I often brag on my team and about my team. They are the lifeblood of my business over the past 12 months and the reason for our incredible growth and record breaking revenue in 2020.
But, none of them work for me.
Each one is an independent freelancer who works with me as a 1099 contractor.
I have questioned, debated and tortured myself over the question of switching over to hiring employees versus the uncertainty of building a team and a business with people who could drop off the face of the earth in a moment’s notice.
Yep. Anyone of them could send me a slack message, email or text message that says, “Been nice knowing you, but I’m done. Good luck.” and leave me holding the bag or leave the unfinished client work hanging by a frazzled rope.
Not a single person I work with has any type of contract. Not even an NDA or a non-compete.
They could steal my process, steal my clients, steal my business secrets and much more. Many of them have complete access to our templates, training videos and inside scoop on how we outshine most of our competition.
I give it to them freely. Which also signals a deep level of trust and reciprocity.
Here’s the truth: Having an employee doesn’t protect you from all the big bad worries I just listed above. It just means you get to pay a lawyer to try to defend your so-called contract with a fly-by-night freelancer. Good luck with that.
You’ll lose more time, energy and money dealing with a lawyer than if you set up your company culture in a way that best serves your freelance team and clients.
I positioned my company to put my freelance team first, and my best interests second.
Sounds crazy and counter-intuitive, but so far it works.
Here’s the point: I have created a company where, as the leader, I must create a culture and working relationship that is better than any other they could create for themselves, or find with another company.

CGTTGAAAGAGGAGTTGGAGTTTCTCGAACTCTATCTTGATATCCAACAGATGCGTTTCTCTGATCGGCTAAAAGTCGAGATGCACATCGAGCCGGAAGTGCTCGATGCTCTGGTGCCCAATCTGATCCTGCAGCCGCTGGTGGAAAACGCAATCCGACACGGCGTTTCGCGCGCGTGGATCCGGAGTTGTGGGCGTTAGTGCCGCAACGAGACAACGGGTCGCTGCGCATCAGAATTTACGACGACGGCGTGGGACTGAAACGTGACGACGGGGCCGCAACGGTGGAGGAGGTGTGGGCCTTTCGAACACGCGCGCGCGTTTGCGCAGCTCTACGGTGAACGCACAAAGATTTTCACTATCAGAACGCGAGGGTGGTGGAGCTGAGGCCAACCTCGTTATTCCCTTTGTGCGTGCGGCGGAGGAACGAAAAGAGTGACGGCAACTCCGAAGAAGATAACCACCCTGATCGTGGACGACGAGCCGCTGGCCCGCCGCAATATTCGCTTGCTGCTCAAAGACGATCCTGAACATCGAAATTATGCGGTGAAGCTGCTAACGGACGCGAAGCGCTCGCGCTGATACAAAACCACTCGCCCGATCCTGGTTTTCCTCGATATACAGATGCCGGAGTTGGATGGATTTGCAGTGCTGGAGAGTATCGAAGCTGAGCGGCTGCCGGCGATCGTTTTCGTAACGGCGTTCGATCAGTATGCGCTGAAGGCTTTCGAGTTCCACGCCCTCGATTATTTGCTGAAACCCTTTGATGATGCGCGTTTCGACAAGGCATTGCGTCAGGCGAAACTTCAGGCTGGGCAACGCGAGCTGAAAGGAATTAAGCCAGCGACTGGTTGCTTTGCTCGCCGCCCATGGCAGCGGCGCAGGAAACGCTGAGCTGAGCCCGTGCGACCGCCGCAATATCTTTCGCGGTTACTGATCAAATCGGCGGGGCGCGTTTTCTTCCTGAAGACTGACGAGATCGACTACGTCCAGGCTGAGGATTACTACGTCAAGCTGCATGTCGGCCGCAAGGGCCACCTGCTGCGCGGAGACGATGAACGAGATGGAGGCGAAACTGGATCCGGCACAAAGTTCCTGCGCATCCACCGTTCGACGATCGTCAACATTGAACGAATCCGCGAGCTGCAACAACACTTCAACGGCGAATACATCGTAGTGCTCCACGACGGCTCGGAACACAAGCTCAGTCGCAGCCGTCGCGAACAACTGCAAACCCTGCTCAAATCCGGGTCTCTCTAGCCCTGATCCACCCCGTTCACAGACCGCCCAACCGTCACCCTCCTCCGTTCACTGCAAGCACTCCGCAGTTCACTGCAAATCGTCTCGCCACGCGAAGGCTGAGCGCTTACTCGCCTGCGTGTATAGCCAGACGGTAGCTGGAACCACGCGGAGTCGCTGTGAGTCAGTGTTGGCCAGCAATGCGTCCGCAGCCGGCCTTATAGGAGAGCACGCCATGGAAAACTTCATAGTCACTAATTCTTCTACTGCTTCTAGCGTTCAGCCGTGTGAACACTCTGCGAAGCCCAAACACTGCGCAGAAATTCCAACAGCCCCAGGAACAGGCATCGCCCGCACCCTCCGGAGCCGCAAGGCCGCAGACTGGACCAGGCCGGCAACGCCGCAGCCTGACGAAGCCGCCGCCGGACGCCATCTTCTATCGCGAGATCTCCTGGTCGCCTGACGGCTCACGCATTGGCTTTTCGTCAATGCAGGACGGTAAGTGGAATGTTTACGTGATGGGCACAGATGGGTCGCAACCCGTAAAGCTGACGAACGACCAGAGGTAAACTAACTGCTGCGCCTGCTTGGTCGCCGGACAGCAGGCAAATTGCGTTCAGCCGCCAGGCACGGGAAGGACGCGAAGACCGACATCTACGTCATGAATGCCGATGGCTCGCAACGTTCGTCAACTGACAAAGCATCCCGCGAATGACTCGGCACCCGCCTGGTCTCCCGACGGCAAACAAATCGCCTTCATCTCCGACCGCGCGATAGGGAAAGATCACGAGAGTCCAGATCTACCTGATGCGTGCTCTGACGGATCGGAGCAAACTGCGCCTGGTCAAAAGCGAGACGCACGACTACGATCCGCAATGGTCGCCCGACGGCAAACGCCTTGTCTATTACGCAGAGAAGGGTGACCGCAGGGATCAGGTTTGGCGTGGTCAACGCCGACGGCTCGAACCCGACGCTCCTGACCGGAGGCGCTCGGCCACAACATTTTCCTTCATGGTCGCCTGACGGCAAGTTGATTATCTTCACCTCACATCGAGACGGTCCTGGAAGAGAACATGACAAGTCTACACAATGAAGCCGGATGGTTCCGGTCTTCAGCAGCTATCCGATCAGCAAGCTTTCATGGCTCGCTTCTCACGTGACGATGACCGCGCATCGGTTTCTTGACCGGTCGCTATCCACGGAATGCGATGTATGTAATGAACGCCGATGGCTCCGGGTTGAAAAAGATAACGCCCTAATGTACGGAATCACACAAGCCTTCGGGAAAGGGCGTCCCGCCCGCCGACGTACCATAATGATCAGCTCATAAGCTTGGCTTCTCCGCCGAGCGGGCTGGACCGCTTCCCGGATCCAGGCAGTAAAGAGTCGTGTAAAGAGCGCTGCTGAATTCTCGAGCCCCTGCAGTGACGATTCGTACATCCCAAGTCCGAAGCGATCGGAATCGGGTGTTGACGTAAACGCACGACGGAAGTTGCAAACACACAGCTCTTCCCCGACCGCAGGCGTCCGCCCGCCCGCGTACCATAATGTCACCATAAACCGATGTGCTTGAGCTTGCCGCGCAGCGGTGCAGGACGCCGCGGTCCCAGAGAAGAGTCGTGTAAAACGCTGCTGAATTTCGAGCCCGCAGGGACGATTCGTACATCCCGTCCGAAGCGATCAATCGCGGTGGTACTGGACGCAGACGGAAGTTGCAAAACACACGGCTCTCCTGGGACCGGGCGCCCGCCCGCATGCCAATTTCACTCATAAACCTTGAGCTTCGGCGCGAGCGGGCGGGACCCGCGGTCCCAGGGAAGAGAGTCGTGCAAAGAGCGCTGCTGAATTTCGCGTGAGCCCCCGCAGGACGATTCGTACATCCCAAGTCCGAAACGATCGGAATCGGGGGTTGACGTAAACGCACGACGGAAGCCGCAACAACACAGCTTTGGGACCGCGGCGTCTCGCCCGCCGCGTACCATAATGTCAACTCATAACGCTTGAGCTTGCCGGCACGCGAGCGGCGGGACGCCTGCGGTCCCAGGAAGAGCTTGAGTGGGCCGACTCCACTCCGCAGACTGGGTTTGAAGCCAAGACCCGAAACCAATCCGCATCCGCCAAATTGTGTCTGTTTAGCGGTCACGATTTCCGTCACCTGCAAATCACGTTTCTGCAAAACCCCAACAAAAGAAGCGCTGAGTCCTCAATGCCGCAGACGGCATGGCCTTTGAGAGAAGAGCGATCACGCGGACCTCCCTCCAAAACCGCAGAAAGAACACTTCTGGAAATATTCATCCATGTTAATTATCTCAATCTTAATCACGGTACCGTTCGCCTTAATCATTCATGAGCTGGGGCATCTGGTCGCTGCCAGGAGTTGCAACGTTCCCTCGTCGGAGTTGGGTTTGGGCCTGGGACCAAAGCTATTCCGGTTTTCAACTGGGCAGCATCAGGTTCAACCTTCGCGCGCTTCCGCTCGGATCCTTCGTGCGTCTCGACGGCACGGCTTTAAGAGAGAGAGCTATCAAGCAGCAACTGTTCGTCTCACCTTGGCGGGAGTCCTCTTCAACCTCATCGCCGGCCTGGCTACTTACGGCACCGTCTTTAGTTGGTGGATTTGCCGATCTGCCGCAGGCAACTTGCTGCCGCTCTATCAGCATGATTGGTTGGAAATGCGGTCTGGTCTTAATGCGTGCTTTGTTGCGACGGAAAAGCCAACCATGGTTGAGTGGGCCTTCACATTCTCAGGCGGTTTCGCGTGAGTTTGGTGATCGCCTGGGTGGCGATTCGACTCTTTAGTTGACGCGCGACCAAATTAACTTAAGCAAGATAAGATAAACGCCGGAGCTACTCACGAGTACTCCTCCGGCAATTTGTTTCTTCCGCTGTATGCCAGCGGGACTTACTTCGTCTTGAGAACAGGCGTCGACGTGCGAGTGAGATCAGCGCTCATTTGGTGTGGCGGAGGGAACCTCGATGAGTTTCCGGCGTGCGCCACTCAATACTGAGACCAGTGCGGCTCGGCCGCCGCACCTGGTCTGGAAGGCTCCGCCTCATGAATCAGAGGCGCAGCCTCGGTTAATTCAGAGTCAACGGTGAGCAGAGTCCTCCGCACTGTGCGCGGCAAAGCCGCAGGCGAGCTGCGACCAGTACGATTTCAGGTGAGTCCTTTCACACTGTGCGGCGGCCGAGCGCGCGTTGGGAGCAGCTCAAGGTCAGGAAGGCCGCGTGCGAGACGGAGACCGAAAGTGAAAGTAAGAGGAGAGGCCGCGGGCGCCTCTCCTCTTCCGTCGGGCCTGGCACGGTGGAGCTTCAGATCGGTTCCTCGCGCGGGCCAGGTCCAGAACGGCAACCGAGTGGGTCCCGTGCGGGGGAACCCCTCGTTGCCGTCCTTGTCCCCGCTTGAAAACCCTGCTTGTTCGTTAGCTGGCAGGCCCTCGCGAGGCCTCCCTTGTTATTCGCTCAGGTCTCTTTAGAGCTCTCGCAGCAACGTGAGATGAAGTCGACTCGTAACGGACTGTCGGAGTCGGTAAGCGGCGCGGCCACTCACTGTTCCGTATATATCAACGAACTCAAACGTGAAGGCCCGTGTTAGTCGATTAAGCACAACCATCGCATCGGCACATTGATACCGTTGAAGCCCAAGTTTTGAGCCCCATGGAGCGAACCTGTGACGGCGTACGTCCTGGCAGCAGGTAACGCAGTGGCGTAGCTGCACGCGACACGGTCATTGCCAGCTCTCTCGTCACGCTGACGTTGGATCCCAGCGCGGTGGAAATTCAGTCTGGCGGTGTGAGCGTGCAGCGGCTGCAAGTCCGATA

I often tell my team that I hold them with open hands. Palms up, holding them, but they are free to go at any point. They owe me nothing and can take everything they learn as well as show off the work they did with our clients in their portfolio.
They could even ramp up their very own freelance agency to compete with mine, using MY OWN PROCESS.
(As I’m writing this I’m second guessing my philosophy on this??!!)
Maybe I am crazy. Or stupid. Or just naive.
One day it could come back to bite me, or haunt me, or put me out of business. But, so far, I haven’t seen it moving in that direction at all. In fact, I seem to be building a powerhouse team that feels valued, trusted and respected.
Are you a business owner looking to grow??
Do you think you have what it takes to create such an amazing opportunity that would attract a talented freelancer to come work with you even though they could work for themselves or possibly be paid more as an employee somewhere else?
What if you actually focused on building that kind of culture within your organization? What would have to happen in your business and what kind of leader would you have to become in order to attract top talent to work for you, with no strings attached?
Here are some pros and cons of having an entirely freelance team:
- Expand or reduce your project capacity as needed
- Manage expenses based on revenue rather than as a fixed cost
- Stop working with someone who is not delivering without legal ramifications
- Only pay for work that is delivered rather than just hours agreed in a contract
- Hire the best, even if they only have 5–10 hours availability
- Save money on payroll taxes, benefits, equipment costs
- Freelancers can leave at any time, even in the middle of client work
- Processes and systems are vulnerable to copying / stealing
- Freelancers can raise their rates or reduce their hours at any time
- They may want to build their own business
- Less protection than having employees under contracts
- Lots of invoices to process
- Balancing their independence and creativity for your process
Here are my secrets for growing our team 5x in just 12 months:
- Create an irresistible opportunity
- Treat them with respect
- Involve them in decision making
- Be transparent at all times
- Assign meaningful work projects
- Choose amazing clients for them to work with
- Pay them fairly, consistently, on time
- Reward, recognize and celebrate amongst team
- Promote into leadership
- Develop an integrated team culture
- Create friendships within the team
- Offer growth opportunities
- Challenge and hold them accountable
- Care about them and their family on a personal level
- Cheer for them to win in their own business not just yours
- Invest in their professional and personal growth
- Invite feedback on your leadership performance
- Be vulnerable in your own growth journey
I’m finally beginning to see that growing a business doesn’t always mean hiring employees. It doesn’t mean that one day it won’t be the best option, but for now I’m going to stick with what’s working.